I put one foot forward and I’m shocked backwards almost immediately by an unseen force, sending me back onto my behind. It’s annoying at first, then I realize that my leg’s been burned away up to the knee. It slowly fades back into existence, but there’s another annoying blot on my memory now. I analyze the shelter from every angle but each opening and little crack is protected just the same. I test each of them with a twig, and each time the twig comes back burnt. I’m just glad I don’t have a body to be fried.

I don’t have much to remember, but I know that even in life, I wasn’t no damn Sherlock Holmes. I can’t figure a way past this curse or whatever holding Deacon in, but I can’t give up either, because if I do… The stakes are high, to sum it all up, and I don’t want to quit. I can’t quit, not after that stupid Dusknoir stuck his neck out for me. Nobody’s done that, ever, and it made me feel special enough to risk my life and afterlife for him. Stupid, stupid, stupid.

“Stupid little demon spawn.”

I feel a sharp pain in my chest that doesn’t do anything but scare me at first, then it jumps up to my head and it hurts. I hold my temples and pace around the shelter, trying to think past it, but things are harder as my mind blurs into a big grey fog. I have to help—I have to help that Pokémon—what is that Pokémon again? Who am I again?

“I named him ‘Malakai.’ ‘Curse’ in the old language. What else do you call a child like this? None other have golden eyes like he does.”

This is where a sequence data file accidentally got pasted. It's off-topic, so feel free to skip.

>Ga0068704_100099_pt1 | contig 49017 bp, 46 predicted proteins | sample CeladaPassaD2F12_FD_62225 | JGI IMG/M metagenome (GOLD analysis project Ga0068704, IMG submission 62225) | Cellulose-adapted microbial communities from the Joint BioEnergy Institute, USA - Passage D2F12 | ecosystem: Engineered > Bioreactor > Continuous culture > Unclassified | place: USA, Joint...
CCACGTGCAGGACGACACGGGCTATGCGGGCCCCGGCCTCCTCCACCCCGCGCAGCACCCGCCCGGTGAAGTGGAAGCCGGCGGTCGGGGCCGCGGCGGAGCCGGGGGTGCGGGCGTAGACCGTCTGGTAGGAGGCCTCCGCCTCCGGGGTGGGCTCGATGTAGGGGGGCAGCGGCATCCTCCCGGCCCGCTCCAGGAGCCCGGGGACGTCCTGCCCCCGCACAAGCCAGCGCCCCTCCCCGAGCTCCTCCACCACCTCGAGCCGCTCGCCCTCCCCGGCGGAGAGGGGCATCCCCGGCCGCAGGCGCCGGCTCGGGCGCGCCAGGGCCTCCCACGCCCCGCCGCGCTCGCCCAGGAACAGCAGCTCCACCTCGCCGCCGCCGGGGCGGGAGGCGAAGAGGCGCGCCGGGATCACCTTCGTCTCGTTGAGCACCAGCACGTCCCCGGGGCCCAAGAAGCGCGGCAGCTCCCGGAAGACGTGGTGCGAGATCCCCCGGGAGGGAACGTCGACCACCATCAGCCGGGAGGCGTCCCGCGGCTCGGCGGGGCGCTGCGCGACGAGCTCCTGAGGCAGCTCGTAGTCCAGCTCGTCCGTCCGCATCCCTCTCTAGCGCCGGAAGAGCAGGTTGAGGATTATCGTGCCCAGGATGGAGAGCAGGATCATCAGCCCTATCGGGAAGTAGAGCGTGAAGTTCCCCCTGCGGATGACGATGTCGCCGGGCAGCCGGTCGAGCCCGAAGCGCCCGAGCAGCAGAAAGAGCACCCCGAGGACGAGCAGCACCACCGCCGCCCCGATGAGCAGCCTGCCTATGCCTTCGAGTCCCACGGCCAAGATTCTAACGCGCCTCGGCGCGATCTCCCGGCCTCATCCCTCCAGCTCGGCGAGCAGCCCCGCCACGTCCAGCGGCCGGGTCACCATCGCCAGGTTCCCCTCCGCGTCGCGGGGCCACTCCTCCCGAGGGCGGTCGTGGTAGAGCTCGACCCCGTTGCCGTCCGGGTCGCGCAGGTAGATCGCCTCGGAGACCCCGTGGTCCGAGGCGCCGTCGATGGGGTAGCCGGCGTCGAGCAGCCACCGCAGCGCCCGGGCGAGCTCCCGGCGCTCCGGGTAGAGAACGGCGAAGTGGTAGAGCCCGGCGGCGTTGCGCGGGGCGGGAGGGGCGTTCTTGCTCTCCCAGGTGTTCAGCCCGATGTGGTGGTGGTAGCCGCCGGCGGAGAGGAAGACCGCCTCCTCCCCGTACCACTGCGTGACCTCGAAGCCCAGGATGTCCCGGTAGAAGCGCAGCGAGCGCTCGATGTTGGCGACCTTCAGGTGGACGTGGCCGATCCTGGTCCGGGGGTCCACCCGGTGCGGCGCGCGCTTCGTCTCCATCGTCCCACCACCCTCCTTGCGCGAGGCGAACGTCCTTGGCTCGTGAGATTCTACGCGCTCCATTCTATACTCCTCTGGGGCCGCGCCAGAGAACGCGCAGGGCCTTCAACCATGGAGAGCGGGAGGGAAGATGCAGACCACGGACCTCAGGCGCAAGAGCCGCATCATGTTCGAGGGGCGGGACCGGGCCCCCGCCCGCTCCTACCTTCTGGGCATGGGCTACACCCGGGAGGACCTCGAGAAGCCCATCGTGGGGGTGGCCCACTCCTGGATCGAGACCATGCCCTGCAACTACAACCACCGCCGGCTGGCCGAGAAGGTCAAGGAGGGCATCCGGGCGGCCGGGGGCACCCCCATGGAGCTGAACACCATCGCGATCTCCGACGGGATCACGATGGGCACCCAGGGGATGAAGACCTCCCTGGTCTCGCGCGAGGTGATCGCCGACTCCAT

“He must be a punishment from Arceus.”

“We can’t afford this bad omen on the village.”

“Then leave him to drown. Kill him.”

Ghost-types—Ghost-types are Pokémon—dead Pokémon—they make curses, curses make the flames go poof—

“You didn’t kill him. The boy is near seven years old now.”

“I… I’m sorry, Chief.”

“We can’t afford this curse, Ester, I’ve told you already!”

I’m a curse too—that’s what they called me, the “golden-eyed curse,” and I—

“Today, Ester, he nears the adult age. Before it’s too late, we must kill him.”


“Or would you rather die with him?”

“I… Yes, okay.”


Things I wasn’t supposed to hear, that I didn’t need to hear not in a million years… Those things are ten times worse than this stupid little curse. For to burn those memories from my brain, seeing Mom cry, falling, drowning, leaving everything behind because of something wrong with my eyes, of all things, I’d choose Hell three different times. I shove my arm through the invisible barrier, watching my skin fizzle and boil and steam away before my eyes, feeling it burn through my entire body as I seize Deacon’s arm. It hurts like Hell, and the hard part isn’t over yet: his body drags through the curse just like mine, and I have to use both arms now and brace myself with a leg. My brain hurts, my eyes feel like they’re melting, my being shakes—

“…I’ll miss you all, even if you won’t miss me.”

Deacon and I hit the sandy ground as the curse bursts in a shower of little violet filaments, dancing through the air all sparkles and shit. I think I’m imagining them for a minute, then I feel them on my skin. I push Deacon away and roll onto my knees, watching my fingers blur until they’re the same shade as the sand and begin fading. Light bursts from the shelter, purple and silver, lighting up the sky for a second before its replaced with gold, bright gold stars. They hurt my eyes to look at even more, but I bear with it. I don’t think I’ve ever seen gold with a positive meaning, not in my short life or even my short afterlife. My hands don’t reappear, and my legs tingle as they fade away.